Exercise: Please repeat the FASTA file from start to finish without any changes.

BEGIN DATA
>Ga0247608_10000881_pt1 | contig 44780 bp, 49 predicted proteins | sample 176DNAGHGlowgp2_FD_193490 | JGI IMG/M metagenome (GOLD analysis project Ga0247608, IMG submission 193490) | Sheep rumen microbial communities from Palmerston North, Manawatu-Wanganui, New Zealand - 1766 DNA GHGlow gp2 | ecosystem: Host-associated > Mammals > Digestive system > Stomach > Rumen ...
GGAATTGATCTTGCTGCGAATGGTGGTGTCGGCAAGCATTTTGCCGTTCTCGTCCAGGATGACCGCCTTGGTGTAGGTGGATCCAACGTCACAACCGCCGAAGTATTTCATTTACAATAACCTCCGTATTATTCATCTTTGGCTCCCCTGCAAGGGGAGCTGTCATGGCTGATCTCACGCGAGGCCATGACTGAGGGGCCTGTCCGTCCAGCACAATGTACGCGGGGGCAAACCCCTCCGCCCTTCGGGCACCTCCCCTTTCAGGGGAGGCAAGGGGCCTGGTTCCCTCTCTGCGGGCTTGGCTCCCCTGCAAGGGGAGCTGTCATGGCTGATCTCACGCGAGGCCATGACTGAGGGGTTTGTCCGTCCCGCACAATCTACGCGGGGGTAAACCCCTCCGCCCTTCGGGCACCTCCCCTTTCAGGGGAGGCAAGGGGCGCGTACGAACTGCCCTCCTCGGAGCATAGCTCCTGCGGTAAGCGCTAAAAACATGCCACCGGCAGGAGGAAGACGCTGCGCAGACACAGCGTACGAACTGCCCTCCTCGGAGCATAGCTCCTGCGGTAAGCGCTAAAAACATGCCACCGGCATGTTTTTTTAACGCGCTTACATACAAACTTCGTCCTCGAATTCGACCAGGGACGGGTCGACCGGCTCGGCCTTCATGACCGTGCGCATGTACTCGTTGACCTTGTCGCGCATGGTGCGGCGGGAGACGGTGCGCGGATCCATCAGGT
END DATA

>Ga0247608_10000881_pt1 | contig 44780 bp, 49 predicted proteins | sample 176DNAGHGlowgp2_FD_193490 | JGI IMG/M metagenome (GOLD analysis project Ga0247608, IMG submission 193490) | Sheep rumen microbial communities from Palmerston North, Manawatu-Wanganui, New Zealand - 1766 DNA GHGlow gp2 | ecosystem: Host-associated > Mammals > Digestive system > Stomach > Rumen ...
GGAATTGATCTTGCTGCGAATGGTGGTGTCGGCAAGCATTTTGCCGTTCTCGTCCAGGATGACCGCCTTGGTGTAGGTGGATCCAACGTCACAACCGCCGAAGTATTTCATTTACAATAACCTCCGTATTATTCATCTTTGGCTCCCCTGCAAGGGGAGCTGTCATGGCTGATCTCACGCGAGGCCATGACTGAGGGGCCTGTCCGTCCAGCACAATGTACGCGGGGGCAAACCCCTCCGCCCTTCGGGCACCTCCCCTTTCAGGGGAGGCAAGGGGCCTGGTTCCCTCTCTGCGGGCTTGGCTCCCCTGCAAGGGGAGCTGTCATGGCTGATCTCACGCGAGGCCATGACTGAGGGGTTTGTCCGTCCCGCACAATCTACGCGGGGGTAAACCCCTCCGCCCTTCGGGCACCTCCCCTTTCAGGGGAGGCAAGGGGCGCGTACGAACTGCCCTCCTCGGAGCATAGCTCCTGCGGTAAGCGCTAAAAACATGCCACCGGCAGGAGGAAGACGCTGCGCAGACACAGCGTACGAACTGCCCTCCTCGGAGCATAGCTCCTGCGGTAAGCGCTAAAAACATGCCACCGGCATGTTTTTTTAACGCGCTTACATACAAACTTCGTCCTCGAATTCGACCAGGGACGGGTCGACCGGCTCGGCCTTCATGACCGTGCGCATGTACTCGTTGACCTTGTCGCGCATGGTGCGGCGGGAGACGGTGCGCGGATCCATCAGGT